White House denies wrongdoing in conversations with FBI
By Jeremy Diamond and Joe Johns CNN
WASHINGTON (CNN) -- Two senior administration officials on Friday vehemently argued that White House officials acted appropriately in asking the FBI to publicly knock down media reports about communications between President Donald Trump's associates and Russians known to US intelligence.
The White House was reacting to CNN's exclusive reporting that White House Chief of Staff Reince Priebus asked the FBI to say the reports were wrong after Deputy Director Andrew McCabe told Priebus the coverage was inaccurate. The White House Friday said both McCabe and FBI Director James Comey in a separate conversation rejected that request, multiple US officials briefed on the matter told CNN.
The senior administration officials who gathered reporters Friday morning to defend the White House request to the FBI confirmed that Priebus spoke with both McCabe and Comey about the reports of contacts between Trump campaign advisers and Russians known to US intelligence. But the officials said Priebus didn't initiate the conversation with McCabe that sparked the request to knock down the story. Rather, the officials said McCabe "asked for five minutes alone" and called the reports "BS."
The senior administration officials said Priebus expressed his concern to McCabe that Priebus was "getting crushed" on the story and asked him, "What am I supposed to do?" McCabe then called Priebus to say the FBI could not comment on the reports.
The officials said that Comey later called Priebus to echo McCabe's message, that he believed the story to be inaccurate, but that the FBI could not "get into the position of making statements on every story."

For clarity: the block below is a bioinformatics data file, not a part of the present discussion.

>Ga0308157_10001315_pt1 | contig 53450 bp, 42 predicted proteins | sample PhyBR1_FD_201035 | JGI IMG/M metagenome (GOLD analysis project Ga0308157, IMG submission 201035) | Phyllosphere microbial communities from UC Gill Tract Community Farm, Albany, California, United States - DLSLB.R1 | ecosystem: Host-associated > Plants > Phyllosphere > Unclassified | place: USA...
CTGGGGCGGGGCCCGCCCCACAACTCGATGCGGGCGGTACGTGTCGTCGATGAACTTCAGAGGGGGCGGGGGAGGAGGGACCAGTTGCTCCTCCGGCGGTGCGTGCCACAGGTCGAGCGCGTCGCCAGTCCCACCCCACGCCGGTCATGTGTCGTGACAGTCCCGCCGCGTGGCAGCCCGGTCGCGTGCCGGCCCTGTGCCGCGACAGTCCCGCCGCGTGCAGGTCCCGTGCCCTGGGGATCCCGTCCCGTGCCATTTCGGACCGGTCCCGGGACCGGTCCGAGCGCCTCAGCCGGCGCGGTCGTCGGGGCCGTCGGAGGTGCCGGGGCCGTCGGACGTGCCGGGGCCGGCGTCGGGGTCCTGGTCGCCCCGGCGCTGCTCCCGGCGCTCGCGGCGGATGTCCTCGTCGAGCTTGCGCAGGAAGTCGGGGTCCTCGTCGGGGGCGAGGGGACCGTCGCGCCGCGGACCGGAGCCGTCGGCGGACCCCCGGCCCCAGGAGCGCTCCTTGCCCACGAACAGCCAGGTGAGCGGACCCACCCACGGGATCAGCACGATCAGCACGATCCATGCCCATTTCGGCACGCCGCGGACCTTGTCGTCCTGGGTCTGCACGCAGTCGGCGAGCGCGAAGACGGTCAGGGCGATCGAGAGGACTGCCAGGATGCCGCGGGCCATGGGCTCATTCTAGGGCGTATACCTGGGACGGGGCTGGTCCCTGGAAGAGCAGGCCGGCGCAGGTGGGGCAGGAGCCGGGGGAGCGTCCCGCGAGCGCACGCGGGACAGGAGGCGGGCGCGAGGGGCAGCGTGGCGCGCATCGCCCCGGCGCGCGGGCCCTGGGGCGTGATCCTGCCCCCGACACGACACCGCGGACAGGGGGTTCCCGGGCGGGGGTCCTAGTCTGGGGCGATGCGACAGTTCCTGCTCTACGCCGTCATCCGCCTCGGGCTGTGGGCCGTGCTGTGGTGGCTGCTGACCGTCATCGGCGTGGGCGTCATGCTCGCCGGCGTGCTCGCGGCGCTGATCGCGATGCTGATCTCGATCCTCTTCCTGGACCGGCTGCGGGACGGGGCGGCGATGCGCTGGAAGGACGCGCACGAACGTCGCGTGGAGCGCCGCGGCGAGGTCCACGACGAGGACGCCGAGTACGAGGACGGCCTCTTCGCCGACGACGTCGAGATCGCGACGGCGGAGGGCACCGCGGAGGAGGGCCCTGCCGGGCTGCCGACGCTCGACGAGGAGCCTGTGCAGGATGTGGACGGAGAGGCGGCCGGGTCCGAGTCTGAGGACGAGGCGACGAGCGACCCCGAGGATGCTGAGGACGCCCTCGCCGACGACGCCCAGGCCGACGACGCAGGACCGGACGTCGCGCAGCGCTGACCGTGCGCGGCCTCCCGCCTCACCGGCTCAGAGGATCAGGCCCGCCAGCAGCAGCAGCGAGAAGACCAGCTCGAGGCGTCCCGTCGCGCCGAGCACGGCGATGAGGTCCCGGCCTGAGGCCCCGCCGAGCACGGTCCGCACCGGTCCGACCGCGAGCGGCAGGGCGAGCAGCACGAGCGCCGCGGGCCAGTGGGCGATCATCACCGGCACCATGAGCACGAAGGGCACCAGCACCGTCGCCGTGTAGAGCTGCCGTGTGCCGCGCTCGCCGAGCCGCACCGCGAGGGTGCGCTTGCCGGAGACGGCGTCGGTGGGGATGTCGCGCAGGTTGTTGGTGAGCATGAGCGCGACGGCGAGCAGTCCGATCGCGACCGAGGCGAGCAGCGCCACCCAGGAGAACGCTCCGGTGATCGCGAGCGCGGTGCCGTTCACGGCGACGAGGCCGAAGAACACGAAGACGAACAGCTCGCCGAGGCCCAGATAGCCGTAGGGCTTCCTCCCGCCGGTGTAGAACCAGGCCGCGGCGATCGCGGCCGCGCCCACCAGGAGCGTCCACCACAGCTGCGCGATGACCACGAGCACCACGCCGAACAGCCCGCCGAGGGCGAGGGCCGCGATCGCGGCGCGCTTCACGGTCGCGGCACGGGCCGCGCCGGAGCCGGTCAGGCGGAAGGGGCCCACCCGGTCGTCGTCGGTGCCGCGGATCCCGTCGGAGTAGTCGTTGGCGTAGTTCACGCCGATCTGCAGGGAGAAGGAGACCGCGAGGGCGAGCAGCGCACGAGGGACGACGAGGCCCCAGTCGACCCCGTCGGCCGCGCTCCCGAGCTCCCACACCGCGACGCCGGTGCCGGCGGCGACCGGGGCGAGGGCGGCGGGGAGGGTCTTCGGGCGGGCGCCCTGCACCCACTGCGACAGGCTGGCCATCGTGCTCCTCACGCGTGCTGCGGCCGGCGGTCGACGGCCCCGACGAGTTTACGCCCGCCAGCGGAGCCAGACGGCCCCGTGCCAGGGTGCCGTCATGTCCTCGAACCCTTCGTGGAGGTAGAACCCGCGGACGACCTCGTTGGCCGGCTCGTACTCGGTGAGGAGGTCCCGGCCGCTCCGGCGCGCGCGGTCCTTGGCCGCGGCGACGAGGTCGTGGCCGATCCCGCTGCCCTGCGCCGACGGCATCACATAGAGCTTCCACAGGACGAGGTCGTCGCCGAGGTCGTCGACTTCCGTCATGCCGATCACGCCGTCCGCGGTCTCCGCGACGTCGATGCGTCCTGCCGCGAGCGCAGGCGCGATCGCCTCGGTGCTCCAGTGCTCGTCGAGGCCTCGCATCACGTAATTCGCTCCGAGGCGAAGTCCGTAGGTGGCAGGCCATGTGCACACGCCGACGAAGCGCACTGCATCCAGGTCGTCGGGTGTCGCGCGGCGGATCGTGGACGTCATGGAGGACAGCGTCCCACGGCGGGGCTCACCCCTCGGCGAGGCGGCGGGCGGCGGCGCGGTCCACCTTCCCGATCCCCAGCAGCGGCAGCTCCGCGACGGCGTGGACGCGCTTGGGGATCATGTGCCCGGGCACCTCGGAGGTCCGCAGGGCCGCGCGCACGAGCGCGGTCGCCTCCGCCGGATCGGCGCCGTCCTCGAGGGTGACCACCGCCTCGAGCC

The timeline the White House officials offered Friday did not differ substantially from the account an official offered Thursday night.
The direct communications between the White House and the FBI were unusual because of decade-old restrictions on such contacts. Such a request from the White House is a violation of procedures that limit communications with the FBI on pending investigations.
"We didn't try to knock the story down. We asked them to tell the truth," White House Press Secretary Sean Spicer told CNN late Thursday night, objecting to CNN's characterization of the White House's request.
The senior administration officials denied that the White House was attempting to exert pressure on the FBI, insisting the White House was not discussing a pending investigation, simply the news story.
The White House's pushback raised questions about its criticism of the leaks that have plagued President Donald Trump's administration.
Trump and top White House officials have condemned the use of anonymous sources in a slew of damaging reports about the Trump administration.
Trump on Friday morning tweeted that "the FBI is totally unable to stop the national security 'leakers' that have permeated our government for a long time" and said leaks of classified information "could have a devastating effect on U.S."
But in pushing back on CNN's reporting Friday morning, two senior administration officials said Priebus had asked top FBI officials to brief reporters on background, or anonymously, after the FBI refused requests to publicly knock down the reports of contacts between Trump advisers and Russians known to US intelligence.
And when that request was also denied, Priebus asked if he could cite "senior intelligence officials" in pushing back on the story himself in TV interviews last Sunday -- which he did. Comey and McCabe both agreed to that request, telling Priebus he could say he was briefed by officials.
The senior administration officials on Friday revealed the identity of those officials as McCabe and Comey, claiming that both privately called the reports about contacts inaccurate.
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